Over time, scientists have learned that many non-human organisms like to congregate in one place, especially when all the green leaves make the transition between life and death; signaling the end of one season and the beginning of another. Most of this boils down to evolution. when the time comes, creatures take to the land and sky, sometimes making the treacherous journey across the world in search of a more inviting habitat.
However, survival isn’t the only reason creatures gather in large numbers Recently, one strange organism invaded various beaches on the west coast, bombarding surfers and bystanders with billions of Velella velella “jellyfish“ (the quotation marks are there because they aren’t technically jellyfishes, just jellyfish-like creatures). One singular creature — with its bluish color and circular shape — is so beautiful, it’ll almost take your breath away.
However, its defining feature has nothing to do with its color, shape or its impressively small size, but its translucent fin that doubles as a sail, allowing the creature to get carried off by the wind when it ventures too close to the water’s surface… and it DOES like the surface. Most spend 99% of their lives floating on top of the water, with the 1% below the surface spent during the larval stage (this is not a good practice either, as the vast majority wind up dying on shore). Interestingly, they kind of bobble above the water, encased in protective bubbles of gas.
The interestingness doesn’t end there either. “It’s a very curious animal. It’s considered a colony, kind of like a coral head,” said Kevin Raskoff, a professor of Biology at Monterey Peninsula College. “If you were to remove one, it wouldn’t survive. It really kind of twists the mind around about what is the individual exactly, as opposed to what is a member of a colony. So it’s a bit of biology that has actually perplexed biologists for hundreds of years.”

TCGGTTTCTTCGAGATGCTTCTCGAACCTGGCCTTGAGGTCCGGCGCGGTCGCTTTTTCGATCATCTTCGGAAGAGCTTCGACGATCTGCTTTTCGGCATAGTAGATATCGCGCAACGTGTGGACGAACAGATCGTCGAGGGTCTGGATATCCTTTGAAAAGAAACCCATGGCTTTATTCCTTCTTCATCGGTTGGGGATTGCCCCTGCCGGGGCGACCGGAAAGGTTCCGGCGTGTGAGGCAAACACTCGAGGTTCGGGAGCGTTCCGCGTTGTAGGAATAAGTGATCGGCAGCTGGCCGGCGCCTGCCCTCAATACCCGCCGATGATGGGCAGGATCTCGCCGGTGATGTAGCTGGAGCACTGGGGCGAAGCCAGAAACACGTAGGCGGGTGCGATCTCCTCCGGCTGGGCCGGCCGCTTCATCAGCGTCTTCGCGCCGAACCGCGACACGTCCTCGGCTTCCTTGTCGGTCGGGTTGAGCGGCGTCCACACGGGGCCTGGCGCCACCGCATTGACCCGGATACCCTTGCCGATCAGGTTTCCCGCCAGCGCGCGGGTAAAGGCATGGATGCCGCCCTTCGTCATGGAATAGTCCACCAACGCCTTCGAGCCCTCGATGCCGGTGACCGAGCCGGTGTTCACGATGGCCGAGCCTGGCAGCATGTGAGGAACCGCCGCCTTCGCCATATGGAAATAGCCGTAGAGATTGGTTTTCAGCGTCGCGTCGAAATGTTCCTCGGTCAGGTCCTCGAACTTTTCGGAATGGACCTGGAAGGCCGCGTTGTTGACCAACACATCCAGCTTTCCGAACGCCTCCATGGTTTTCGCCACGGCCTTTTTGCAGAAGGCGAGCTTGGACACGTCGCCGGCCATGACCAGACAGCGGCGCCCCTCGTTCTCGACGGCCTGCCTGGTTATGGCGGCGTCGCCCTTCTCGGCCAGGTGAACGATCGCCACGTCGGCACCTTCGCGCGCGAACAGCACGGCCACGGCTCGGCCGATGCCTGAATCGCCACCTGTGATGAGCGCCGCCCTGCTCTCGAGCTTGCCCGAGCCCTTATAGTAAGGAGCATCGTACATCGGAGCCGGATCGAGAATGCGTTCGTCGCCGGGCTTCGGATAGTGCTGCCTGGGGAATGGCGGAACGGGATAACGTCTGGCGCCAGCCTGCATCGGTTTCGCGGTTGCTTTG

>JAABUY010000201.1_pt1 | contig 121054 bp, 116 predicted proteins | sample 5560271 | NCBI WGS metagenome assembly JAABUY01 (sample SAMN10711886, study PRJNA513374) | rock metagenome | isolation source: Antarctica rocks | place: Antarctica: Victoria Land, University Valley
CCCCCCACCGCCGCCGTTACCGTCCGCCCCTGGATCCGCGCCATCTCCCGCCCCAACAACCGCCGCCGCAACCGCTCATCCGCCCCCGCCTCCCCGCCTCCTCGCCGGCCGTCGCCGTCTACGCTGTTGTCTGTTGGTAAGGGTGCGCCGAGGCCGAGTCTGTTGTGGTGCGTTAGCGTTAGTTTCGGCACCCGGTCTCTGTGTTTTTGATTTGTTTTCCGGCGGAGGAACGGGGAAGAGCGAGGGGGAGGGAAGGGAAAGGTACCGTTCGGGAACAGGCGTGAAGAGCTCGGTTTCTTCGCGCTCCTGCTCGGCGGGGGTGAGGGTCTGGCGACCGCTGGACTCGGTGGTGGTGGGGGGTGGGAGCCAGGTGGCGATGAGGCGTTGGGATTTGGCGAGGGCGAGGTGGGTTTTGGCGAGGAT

The invasion started nearly two weeks ago, when they appeared in large numbers in Humbolt county on July 13. Since then. The phenomenon has become more wide-spread, with similar sights reported in the states of Oregon and California.“The numbers, if you extrapolate, are awe inspiring,” remarked Raskoff, “With some of my students we counted more than a thousand per meter,” he continued. “The numbers get astronomical pretty fast.”
Biologists are unsure of what this sudden onslaught of blue, “by-the-wind sailor” jellyfish is about, but whatever the cause of the unusually high number of fatalities, it’s pretty unusual. By nature, these creatures generally prefer to keep to themselves, but when they do decide to congregate, they do it off-shore.“The last time we saw something like this was eight or nine years ago. They do seem to be more driven by prevailing wind currents.”
The combination of wind speed and ocean currents must be incredibly strong to drive so many of them onto the shore at any given time though, which becomes a bit more odd when you consider that the “invasion” isn’t a localized event, but something that is occurring in unexpected places (as the image above shows, it’s certainly not an isolated, once-in-a-blue-moon event).
If You Encounter One…
If you do happen upon one of them (or a few hundred million), take care not to disturb them. “Don’t touch them unless you know for sure this is what you’re dealing with,”says Jenn Moffat, an aquarist with Birch Aquarium in San Diego, California. “They look very similar to Portuguese man-o’-war, and those have a pretty powerful punch as far as sting goes. So it’s just really better to stay away from them and just look at them and let them be.”
However, if you choose not to heed that piece of advice and disturb them anyway, they aren’t harmful. In fact, while their tentacles are equipped with stingers used to hunt and trap prey, their stingers aren’t powerful enough to penetrate human skin, so if you get “stung” by one, the pain would likely be equivalent to a bee sting; nothing worse (but hey, who likes to get stung by a bee? No one, clearly, but bees don’t have a cute demeanor. Nothing about them screams “pick me up and take a selfie with me. The internet will thank you.”)
Given the mysterious nature of the creatures themselves (and the questions we have about their interactions with fellow members of their colony), scientists can learn a lot by studying their behavior when they do venture near the shore, which becomes more difficult because, once on shore, they have a short shelf life.
Anyone that sees one can contact Jellyfish watch with information about their sighting. This marine biology research organization not only charts jellyfish and genetically related sea creatures, but the conditions on the beaches the sightings took place on (You can also “like” them on facebook here).